• For employees who have tested positive and are returning to work before 10 days have passed since their symptoms began, or 10 days since they tested positive if they never developed symptoms; or
    • For all employees indoors in an exposed group during a workplace outbreak or major outbreak, or those outdoors who cannot maintain 6 feet of distance from others.
  • In situations where face coverings are required but employees are exempted from wearing them, those employees will no longer need to be kept at least six feet apart from others in the workplace, however they will still need to be tested at least weekly.
  • The definition of face covering will be updated to remove the requirement that they “not let light pass through when held up to a light source.”
  • Removing static requirements for employees who had a close contact, and instead requiring employers to follow current CDPH guidance on close contacts (note these change frequently).
  • Changing the term “high risk exposure period” to “infectious period.” Substantively, the change has no impact; it simply aligns the language of the ETS with the language used by public health authorities.
  • Cleaning and disinfection requirements are removed.
  • During a major outbreak, partitions will no longer be required for exposed groups working together for an extended period but who can’t maintain distance, such as at cash registers, desks, and production line stations.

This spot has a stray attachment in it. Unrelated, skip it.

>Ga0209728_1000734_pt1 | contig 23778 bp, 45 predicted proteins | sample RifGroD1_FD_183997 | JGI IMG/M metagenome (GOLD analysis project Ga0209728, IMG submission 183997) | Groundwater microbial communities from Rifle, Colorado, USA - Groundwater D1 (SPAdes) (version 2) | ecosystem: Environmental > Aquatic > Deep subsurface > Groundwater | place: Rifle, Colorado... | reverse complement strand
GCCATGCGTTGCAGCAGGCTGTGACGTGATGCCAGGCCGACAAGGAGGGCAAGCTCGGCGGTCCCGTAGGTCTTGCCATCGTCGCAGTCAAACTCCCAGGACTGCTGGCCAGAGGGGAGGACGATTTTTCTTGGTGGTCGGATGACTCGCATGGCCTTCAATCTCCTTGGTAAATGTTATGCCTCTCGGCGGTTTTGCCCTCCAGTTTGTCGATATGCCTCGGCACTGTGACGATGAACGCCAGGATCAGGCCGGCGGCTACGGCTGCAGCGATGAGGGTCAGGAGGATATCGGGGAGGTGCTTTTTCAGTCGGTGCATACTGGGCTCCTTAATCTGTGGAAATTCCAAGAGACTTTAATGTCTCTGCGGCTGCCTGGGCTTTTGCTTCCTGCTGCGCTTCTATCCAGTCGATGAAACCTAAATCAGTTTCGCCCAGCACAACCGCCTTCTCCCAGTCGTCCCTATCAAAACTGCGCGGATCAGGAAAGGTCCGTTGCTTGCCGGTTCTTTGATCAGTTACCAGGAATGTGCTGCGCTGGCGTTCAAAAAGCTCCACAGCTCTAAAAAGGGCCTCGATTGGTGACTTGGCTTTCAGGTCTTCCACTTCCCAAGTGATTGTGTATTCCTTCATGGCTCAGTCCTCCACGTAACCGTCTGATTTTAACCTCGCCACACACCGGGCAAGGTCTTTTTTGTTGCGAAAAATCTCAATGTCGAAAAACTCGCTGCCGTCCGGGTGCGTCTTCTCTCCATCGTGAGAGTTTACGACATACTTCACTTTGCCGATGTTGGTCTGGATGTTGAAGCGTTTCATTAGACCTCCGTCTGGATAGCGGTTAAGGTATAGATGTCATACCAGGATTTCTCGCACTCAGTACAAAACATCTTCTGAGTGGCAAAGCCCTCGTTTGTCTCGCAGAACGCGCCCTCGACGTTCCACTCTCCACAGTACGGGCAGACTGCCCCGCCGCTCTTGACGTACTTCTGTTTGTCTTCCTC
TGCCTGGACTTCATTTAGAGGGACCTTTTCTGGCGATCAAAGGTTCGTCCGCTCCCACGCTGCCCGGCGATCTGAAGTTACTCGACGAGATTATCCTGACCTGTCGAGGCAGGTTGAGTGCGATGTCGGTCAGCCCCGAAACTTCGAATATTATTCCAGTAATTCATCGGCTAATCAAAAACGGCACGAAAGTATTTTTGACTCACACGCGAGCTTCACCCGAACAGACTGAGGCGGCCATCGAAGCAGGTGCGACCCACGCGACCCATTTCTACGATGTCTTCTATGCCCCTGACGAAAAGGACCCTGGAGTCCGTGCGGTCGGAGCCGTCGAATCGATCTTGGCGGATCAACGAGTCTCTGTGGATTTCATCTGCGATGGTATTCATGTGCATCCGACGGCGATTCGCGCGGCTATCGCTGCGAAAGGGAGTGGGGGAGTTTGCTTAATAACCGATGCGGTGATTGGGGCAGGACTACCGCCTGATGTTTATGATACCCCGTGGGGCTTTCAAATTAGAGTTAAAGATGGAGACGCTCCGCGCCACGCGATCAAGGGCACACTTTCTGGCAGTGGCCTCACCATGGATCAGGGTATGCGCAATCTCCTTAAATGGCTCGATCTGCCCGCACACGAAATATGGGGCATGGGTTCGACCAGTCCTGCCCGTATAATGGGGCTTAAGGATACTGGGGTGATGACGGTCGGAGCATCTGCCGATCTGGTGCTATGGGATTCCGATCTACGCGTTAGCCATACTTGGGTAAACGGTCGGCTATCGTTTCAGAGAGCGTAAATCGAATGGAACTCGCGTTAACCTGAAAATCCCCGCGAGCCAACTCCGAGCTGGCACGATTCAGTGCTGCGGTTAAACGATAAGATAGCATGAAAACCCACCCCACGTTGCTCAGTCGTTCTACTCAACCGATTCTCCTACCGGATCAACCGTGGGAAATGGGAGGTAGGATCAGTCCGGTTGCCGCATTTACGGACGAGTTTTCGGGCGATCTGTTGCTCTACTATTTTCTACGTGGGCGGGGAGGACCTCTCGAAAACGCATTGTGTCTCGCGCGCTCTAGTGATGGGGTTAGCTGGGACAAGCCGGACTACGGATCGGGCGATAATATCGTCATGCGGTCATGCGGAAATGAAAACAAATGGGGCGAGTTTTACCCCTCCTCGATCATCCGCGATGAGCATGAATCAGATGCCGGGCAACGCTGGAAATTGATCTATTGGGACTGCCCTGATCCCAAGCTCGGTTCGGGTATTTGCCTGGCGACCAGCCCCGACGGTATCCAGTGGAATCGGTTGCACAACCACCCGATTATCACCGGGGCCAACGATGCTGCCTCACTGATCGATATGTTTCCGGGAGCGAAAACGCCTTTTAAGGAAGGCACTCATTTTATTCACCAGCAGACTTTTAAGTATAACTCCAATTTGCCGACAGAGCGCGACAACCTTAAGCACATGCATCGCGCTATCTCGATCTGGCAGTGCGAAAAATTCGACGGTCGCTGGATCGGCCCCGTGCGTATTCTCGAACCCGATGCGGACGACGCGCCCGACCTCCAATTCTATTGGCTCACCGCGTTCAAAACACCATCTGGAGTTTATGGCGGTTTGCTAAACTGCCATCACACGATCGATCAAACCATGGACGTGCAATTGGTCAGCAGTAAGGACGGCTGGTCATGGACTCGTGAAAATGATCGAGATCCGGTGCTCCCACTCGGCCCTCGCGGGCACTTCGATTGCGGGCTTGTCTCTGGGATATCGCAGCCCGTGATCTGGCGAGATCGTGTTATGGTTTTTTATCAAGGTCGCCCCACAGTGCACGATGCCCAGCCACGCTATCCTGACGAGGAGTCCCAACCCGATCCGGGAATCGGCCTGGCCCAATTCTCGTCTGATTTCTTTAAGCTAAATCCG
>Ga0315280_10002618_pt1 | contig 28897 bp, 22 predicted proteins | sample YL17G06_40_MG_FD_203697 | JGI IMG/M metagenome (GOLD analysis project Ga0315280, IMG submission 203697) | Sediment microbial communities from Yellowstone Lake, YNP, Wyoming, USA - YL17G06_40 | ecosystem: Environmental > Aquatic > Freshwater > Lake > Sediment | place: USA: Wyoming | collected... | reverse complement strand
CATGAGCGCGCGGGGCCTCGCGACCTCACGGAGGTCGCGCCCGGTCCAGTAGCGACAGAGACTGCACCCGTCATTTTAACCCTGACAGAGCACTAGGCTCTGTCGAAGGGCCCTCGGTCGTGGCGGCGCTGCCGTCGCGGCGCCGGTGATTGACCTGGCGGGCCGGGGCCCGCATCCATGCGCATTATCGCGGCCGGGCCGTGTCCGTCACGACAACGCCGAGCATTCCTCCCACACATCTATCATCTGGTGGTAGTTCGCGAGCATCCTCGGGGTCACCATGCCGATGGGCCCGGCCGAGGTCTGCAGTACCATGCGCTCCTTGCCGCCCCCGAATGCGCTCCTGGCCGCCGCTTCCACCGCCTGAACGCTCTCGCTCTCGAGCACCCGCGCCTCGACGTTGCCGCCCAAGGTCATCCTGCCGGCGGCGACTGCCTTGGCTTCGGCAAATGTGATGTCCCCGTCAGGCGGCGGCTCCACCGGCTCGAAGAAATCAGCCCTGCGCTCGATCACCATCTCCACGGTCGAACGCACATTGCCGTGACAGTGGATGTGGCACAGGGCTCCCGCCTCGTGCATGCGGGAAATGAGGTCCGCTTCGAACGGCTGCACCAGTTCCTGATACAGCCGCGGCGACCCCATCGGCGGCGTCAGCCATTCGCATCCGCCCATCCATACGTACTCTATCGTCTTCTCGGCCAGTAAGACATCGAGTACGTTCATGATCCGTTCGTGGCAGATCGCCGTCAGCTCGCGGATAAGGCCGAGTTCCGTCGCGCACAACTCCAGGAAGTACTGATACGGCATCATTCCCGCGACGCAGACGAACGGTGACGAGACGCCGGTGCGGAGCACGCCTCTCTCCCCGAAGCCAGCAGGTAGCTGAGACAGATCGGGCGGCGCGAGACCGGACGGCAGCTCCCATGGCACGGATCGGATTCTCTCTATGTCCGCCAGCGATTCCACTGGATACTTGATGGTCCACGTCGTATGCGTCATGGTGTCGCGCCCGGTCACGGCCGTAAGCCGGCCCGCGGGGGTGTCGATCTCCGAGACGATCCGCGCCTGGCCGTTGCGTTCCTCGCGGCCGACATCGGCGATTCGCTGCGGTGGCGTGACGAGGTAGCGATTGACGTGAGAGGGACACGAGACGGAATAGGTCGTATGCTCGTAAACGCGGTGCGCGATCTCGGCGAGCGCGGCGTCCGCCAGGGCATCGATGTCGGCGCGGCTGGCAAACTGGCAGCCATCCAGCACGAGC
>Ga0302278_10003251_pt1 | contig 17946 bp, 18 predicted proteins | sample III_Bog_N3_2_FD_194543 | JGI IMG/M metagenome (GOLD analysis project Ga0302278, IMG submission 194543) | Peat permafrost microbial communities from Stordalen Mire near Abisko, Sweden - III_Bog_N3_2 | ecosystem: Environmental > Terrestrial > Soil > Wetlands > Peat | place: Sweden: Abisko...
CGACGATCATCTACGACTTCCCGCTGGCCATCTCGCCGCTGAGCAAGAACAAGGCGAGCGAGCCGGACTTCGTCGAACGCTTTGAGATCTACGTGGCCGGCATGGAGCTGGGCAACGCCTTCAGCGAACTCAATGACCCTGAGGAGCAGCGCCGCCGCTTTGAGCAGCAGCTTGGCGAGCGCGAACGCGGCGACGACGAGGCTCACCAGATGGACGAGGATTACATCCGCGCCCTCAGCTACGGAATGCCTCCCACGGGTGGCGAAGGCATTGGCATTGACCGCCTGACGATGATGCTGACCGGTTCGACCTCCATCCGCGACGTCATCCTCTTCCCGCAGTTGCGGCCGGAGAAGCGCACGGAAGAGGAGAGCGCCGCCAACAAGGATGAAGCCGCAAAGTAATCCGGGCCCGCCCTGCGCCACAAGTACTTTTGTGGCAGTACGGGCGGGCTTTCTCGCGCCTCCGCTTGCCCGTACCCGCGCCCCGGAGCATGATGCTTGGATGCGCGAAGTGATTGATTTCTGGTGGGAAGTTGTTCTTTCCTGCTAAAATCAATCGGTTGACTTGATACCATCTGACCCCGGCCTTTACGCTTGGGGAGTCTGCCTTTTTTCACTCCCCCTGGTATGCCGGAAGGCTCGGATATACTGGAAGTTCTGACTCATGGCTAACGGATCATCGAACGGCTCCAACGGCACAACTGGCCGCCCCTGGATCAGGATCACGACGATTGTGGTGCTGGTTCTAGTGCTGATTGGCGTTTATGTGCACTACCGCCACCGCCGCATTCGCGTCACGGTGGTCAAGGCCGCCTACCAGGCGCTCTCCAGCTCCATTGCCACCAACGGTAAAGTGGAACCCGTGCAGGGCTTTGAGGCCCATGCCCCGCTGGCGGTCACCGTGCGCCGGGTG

• The definition of testing will be updated to allow for self-administered and self-read tests for purposes of return-to-work, but only if another means of independent verification of the results can be provided (e.g., a time-stamped photograph of the results).
  • Inclusion of an explicit requirement that unredacted personal identifying information about COVID-19 cases has to be shared with the local health department, CDPH, and NIOSH immediately upon request.
    • Note that many employers have been uncomfortable sharing the breadth of information being requested by some of these entities based on employee privacy concerns, and have been wanting to redact or leave blank. The ETS now says clearly that the information must be turned over.

When Will This End?

The ETS, assuming it is readopted this third time, will expire on December 31, 2022. So while much of the rest of the country moves on from burdensome COVID-19 requirements, California employers will still be under the weight of the Cal/OSHA ETS for the remainder of this year. That includes (but is not limited to) requirements to continue notifying employees any time a COVID-19 case has been onsite during the infectious period, and to continue “exclusion pay” for eligible employees with workplace exposure.

And after December 31, 2022? COVID-19 regulation in California is unlikely to disappear. Word on the street is that Cal/OSHA may seek to make the third readoption a permanent standard until it ultimately replaces it with a more general airborne infectious disease prevention standard. So don’t plan on throwing your notification templates or written COVID-19 Prevention Plan in the trash just yet.

Workplace Solutions

Stay tuned for the rapid fire developments on the workplace safety front in California. Don’t hesitate to reach out to your favorite Seyfarth attorney should you have any questions.

Edited by Elizabeth Levy